Why You Should Try It
One of the most encouraging findings to have emerged from the science of happiness is that people take delight in giving to others. In fact, several studies have found that spending money on others brings more happiness than spending on yourself. However, the research suggests that this isn’t always true; certain factors need to be in place in order to maximize the psychological benefits of giving.
This exercise walks you through three key factors, highlighting the ways that acts of generosity—in yourself or others—can have the most positive effects on happiness.
Evidence That It Works
Weinstein, N., & Ryan, R. M. (2010). When helping helps: Autonomous motivation for prosocial behavior and its influence on well-being for the helper and recipient. Journal of Personality and Social Psychology, 98, 222-244.
Four studies found that participants felt greater well-being after helping others when their help was self-chosen rather than externally dictated. This was true for helpful acts performed during participants’ everyday lives as well as in a laboratory.
Aknin, L. B., Sandstrom, G. M., Dunn, E. W., & Norton, M. I. (2011). Investing in others: Prosocial spending for (pro)social change. In R. Biswas-Diener (Ed.), Positive Psychology as a Mechanism for Social Change. London: Springer (219-234).
Participants who were told to use a $10 Starbucks gift card to take another person out to coffee felt happier than participants who were told to give the gift card to someone else, without accompanying that person to Starbucks, or were told to use the gift card on themselves, but with a friend present. These results suggest that the combination of giving and connecting was most beneficial.
Aknin, L. B., Dunn, E. W., Whillans, A., Grant, A. M., & Norton, M. I. (2013). Making a difference matters: Impact unlocks the emotional benefits of prosocial spending. Journal of Economic Behavior and Organization, 88, 90-95.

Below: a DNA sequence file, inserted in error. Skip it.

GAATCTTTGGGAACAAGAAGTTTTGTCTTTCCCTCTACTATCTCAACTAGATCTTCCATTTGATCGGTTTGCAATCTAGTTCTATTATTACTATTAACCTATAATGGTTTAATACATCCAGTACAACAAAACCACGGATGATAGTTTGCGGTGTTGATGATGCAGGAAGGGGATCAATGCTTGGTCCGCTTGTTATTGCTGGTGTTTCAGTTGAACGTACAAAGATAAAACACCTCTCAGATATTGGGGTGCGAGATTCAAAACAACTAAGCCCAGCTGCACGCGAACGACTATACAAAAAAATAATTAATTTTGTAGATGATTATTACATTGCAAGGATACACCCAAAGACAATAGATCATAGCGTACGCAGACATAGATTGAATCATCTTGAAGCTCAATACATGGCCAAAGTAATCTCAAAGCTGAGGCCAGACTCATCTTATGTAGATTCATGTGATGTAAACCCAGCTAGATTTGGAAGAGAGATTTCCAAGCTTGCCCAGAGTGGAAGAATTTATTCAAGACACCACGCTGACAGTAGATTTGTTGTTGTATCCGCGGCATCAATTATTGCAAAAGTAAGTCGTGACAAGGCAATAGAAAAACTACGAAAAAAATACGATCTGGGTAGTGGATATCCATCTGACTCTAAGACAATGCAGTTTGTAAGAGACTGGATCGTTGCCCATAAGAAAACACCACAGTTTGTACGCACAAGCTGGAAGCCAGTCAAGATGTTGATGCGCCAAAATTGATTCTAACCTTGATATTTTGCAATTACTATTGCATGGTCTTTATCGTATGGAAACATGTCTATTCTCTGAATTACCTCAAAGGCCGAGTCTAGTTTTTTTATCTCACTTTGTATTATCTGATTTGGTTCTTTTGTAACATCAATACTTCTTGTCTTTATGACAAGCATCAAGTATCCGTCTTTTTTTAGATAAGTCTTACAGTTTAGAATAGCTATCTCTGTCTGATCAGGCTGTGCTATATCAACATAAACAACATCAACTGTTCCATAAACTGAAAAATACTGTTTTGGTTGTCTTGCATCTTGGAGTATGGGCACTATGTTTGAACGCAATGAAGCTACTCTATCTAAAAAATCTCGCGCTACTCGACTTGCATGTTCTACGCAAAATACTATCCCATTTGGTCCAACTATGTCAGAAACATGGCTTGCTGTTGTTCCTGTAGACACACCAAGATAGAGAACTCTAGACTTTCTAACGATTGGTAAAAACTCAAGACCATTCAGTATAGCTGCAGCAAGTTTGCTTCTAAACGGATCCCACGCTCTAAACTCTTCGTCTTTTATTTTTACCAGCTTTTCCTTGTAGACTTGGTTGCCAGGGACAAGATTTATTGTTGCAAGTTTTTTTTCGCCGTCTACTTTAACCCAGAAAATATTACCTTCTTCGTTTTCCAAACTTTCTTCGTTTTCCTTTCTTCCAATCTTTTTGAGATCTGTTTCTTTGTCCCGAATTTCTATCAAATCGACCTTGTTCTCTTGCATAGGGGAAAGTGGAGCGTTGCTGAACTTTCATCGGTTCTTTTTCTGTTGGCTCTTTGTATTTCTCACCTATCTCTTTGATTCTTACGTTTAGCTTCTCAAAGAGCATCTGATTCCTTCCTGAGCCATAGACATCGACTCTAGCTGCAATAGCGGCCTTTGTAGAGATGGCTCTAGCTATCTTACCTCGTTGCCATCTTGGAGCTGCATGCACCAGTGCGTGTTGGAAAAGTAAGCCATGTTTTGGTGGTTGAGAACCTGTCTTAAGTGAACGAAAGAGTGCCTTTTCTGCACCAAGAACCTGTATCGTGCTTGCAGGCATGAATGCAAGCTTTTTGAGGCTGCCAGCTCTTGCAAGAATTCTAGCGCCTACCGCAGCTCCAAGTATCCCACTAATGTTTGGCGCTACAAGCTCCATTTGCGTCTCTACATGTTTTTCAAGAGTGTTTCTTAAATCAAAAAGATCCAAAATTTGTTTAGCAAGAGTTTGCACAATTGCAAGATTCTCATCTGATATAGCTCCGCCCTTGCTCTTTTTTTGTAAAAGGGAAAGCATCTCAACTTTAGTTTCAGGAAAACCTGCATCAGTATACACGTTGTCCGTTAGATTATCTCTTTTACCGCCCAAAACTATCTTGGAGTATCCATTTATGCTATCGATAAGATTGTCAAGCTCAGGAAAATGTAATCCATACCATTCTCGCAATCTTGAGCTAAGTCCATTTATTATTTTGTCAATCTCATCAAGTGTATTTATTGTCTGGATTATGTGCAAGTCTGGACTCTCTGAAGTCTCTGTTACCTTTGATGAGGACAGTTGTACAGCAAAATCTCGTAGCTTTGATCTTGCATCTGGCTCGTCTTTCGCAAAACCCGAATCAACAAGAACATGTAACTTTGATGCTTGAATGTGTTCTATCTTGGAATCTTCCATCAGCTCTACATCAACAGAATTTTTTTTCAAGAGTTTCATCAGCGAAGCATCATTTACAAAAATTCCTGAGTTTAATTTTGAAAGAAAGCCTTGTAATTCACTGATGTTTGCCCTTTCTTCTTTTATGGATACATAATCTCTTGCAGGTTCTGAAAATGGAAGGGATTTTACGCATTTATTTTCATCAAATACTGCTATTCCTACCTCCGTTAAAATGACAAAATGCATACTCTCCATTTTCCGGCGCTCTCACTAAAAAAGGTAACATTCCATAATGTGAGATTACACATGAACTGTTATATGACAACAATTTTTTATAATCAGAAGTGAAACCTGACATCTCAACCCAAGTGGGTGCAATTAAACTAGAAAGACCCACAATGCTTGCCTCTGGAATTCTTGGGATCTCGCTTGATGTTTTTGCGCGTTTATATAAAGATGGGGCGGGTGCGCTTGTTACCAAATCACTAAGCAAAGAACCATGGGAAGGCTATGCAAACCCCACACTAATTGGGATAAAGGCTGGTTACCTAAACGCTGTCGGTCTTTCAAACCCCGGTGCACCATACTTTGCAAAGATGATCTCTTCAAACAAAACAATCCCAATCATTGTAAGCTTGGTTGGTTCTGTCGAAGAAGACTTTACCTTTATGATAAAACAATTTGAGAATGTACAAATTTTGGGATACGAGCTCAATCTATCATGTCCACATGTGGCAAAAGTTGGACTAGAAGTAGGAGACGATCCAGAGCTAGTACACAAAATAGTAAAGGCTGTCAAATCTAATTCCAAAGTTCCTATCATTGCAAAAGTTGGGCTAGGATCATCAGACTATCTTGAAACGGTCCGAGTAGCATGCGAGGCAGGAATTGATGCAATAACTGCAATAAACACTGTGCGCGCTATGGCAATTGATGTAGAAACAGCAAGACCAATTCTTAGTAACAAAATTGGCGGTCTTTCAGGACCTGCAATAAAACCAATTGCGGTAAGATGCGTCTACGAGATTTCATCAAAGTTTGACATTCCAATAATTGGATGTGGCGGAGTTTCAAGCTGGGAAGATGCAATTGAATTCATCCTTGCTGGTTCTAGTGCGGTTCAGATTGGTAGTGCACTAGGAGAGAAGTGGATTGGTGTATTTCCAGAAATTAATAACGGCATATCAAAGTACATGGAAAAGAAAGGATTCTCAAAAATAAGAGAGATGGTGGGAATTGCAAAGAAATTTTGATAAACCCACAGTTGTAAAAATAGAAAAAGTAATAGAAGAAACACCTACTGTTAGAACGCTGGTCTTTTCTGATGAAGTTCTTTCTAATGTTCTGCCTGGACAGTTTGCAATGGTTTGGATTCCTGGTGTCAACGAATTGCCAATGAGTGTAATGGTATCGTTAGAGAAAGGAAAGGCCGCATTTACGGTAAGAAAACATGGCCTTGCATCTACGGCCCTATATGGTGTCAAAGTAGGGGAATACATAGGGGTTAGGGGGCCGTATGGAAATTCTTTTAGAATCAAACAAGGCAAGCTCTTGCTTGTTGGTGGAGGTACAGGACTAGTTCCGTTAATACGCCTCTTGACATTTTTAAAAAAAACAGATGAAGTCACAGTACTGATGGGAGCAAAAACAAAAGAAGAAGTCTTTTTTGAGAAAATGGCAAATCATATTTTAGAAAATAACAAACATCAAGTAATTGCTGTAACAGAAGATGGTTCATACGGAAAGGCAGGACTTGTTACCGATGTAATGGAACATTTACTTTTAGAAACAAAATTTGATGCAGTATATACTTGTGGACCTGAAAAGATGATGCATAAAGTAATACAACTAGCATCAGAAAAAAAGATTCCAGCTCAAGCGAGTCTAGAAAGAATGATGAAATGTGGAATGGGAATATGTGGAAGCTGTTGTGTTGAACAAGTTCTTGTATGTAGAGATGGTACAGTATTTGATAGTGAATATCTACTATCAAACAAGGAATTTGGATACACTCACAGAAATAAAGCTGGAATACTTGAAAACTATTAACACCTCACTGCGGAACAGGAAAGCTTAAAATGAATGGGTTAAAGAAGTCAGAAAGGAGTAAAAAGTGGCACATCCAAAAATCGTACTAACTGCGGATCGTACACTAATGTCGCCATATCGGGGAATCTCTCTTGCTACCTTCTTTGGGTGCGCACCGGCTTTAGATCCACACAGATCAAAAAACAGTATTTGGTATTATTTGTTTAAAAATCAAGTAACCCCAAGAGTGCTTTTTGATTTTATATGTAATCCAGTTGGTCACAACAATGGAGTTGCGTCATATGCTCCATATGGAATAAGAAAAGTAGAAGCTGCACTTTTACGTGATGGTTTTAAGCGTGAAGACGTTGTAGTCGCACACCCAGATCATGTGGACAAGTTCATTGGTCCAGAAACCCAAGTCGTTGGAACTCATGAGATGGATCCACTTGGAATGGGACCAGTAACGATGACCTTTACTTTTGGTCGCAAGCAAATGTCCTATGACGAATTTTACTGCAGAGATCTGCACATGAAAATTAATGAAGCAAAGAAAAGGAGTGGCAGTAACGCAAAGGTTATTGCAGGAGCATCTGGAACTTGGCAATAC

Participants derived more happiness from giving money to a charity that explained how the funds would be used to make a difference in the life of a recipient than one that did not offer this explanation. A second study showed that reflecting on a past experience of giving led to greater happiness when it had a positive impact.
Why It Works
Giving feels especially good when it feels like a choice, rather than an obligation, in part because it allows people to express their generosity as well as their autonomy, and feelings of autonomy are key to general life satisfaction. Giving also feels better when it involves interpersonal connections because it helps satisfy what researchers consider to be a fundamental need for social connection, and it can also serve to enhance our close relationships. Finally, witnessing giving’s positive impact on others’ lives can elicit contagious feelings of joy and also increase one’s own feeling that they can complete succeed at a task or goal—what researchers call “self-efficacy,” an important factor in well-being and resilience.
When we Make Giving Feel Good, we’re more likely to create a habit of giving. How kind and generous are you? Take the Altruism quiz to find out: